Wine Australia
Wine bottles imported from Australia are displayed at a supermarket in Tokyo, Japan, November 16, 2015. Reuters/Issei Kato

Australian wine exports value has surged 14 percent to reach $2.1 billion in 2015, and China has a big role to play behind Australia’s wine success story. China’s soaring demand has helped in a great way to push the value of Australian wine exports to the highest level since October 2007, which is before the global financial crisis. According to Wine Australia figures, the value of wine exports only to China grew by 66 percent to about $370 million in 2015.

Worldwide, Australian wine exports have created a record growth in every one of the top 15 export markets. For a record second year, the value of exports has surged, with a two percent gain in 2014. Australia’s winemakers’ labours have borne fruit and they can breathe a sigh of relief, especially after export dollars declined over the preceding six years.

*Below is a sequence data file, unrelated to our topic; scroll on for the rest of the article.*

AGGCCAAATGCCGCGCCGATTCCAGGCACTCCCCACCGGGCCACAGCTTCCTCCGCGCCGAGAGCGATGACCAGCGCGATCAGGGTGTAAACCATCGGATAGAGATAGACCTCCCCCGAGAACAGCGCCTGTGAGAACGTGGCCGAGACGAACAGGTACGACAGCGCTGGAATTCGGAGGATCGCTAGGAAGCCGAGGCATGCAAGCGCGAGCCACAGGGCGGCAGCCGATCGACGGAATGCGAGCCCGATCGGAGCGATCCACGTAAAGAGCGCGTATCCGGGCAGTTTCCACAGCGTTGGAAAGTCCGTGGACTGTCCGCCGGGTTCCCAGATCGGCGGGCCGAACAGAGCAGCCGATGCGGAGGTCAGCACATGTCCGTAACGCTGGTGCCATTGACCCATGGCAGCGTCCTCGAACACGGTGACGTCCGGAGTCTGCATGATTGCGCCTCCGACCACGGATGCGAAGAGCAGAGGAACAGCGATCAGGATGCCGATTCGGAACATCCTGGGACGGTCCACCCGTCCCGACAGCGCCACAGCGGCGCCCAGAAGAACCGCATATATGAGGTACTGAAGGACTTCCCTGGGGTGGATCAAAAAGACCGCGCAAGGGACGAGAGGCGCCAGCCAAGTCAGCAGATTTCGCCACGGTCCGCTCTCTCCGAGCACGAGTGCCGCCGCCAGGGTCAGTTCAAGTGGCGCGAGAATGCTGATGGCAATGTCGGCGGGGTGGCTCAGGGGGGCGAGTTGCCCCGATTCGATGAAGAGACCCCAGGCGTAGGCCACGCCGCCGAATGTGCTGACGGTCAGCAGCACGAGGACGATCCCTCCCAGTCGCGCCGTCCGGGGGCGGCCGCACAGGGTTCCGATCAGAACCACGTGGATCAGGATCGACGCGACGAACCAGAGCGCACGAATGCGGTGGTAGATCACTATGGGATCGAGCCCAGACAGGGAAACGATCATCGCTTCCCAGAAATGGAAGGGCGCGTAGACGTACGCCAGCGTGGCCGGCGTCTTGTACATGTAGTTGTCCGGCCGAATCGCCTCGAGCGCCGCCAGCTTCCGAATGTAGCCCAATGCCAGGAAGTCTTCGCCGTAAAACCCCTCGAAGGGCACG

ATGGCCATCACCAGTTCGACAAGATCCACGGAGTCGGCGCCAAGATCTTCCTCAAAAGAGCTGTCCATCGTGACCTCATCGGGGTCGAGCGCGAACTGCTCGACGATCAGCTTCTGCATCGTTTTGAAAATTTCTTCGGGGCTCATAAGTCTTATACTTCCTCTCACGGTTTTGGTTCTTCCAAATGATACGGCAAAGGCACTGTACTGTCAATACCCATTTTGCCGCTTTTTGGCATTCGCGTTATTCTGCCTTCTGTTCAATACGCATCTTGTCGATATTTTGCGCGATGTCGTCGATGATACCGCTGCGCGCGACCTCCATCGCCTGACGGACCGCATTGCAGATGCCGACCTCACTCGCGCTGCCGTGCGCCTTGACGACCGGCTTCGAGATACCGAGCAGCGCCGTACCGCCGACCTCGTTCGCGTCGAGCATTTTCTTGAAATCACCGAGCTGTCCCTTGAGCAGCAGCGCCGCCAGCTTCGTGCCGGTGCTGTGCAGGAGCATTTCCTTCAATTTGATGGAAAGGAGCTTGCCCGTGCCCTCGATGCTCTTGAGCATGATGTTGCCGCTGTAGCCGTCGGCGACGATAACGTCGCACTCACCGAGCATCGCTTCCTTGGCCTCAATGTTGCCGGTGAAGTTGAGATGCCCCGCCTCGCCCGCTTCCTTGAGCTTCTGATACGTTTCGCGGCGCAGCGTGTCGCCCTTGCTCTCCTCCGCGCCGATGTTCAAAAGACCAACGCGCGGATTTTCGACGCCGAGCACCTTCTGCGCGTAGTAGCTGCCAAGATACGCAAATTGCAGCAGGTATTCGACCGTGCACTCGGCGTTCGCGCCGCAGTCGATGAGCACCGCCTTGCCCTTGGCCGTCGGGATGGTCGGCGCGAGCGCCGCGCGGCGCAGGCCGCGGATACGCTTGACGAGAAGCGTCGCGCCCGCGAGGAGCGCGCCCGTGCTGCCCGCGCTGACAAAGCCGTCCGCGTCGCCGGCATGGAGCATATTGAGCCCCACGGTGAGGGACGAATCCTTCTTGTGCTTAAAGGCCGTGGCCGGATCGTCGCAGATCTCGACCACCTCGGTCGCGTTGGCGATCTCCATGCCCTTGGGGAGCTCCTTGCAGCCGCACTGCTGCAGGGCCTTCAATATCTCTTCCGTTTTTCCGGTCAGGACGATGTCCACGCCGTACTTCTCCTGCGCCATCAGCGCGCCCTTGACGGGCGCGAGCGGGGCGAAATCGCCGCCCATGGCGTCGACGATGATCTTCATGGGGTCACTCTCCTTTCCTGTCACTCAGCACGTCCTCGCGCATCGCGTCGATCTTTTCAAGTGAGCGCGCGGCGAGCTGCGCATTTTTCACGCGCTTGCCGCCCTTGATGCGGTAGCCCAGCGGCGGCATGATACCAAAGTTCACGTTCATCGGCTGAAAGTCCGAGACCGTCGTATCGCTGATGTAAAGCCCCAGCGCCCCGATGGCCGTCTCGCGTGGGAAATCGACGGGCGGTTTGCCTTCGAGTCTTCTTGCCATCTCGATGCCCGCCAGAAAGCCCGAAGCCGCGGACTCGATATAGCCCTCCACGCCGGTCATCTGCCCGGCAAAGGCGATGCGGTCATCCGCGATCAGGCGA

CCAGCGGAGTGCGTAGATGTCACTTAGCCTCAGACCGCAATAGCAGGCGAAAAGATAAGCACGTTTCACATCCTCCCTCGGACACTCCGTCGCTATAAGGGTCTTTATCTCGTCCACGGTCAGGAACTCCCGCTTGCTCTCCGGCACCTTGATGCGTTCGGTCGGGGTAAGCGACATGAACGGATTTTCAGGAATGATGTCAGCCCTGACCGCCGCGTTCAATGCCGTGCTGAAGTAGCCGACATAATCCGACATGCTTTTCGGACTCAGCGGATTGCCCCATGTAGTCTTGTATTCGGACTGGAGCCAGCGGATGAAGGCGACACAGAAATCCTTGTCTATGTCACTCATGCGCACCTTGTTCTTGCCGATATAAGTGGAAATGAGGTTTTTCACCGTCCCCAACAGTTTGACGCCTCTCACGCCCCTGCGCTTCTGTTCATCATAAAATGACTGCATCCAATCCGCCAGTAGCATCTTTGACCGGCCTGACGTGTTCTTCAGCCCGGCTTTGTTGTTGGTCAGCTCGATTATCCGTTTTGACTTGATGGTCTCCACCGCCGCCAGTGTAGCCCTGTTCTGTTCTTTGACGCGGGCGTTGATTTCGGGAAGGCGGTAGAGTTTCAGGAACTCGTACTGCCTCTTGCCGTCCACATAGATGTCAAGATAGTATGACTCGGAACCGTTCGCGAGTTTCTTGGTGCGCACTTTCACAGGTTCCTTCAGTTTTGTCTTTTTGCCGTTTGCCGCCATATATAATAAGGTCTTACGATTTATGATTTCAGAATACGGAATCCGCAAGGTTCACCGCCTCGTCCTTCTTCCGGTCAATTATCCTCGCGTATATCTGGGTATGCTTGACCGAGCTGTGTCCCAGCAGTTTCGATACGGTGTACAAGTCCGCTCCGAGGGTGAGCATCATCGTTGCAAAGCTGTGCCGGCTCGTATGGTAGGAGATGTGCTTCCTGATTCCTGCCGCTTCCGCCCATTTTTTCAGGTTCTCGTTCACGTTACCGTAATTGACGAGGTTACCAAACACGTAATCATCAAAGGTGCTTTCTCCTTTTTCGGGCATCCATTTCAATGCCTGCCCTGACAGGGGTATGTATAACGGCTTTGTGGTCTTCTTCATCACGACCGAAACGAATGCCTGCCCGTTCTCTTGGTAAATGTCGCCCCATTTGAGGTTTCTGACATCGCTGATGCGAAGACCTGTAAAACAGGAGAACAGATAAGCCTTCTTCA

USA remains Australia’s most profit-making export market. Americans have spent $443 million, which is up four percent last year. However, Asia’s increasingly strong demand makes it the export destination to look out for.

On Thursday, Penfolds maker Treasury Wine Estate announced that in the six months to December, its pre-tax earnings were expected to be anywhere around $140-$150 million, well above the market expectation of $120 million, reports Herald Sun.

Wine Australia CEO Andreas Clark agreed that the surge in overall value is definitely positive for the wine industry in Australia and the depreciating Australian dollar helped the equation. Other factors that helped drive the demand were tariff elimination and free trade agreements in certain markets such as Korea, and tariff reduction is Japan.

“The China FTA commenced at the end of the year so we've still got the impact of those tariff reductions to flow through, so that shows there will be further upside in the China market,” Clark added.

The biggest consumers of Australian wine are the Chinese (more than 1.2 million litres exported), followed by UK, USA, Singapore and Hong Kong, reports ABC News. Singapore exports value grew by 30 percent and export quantity by 27 percent. However, exports to USA dropped 25 percent and value by 15 percent.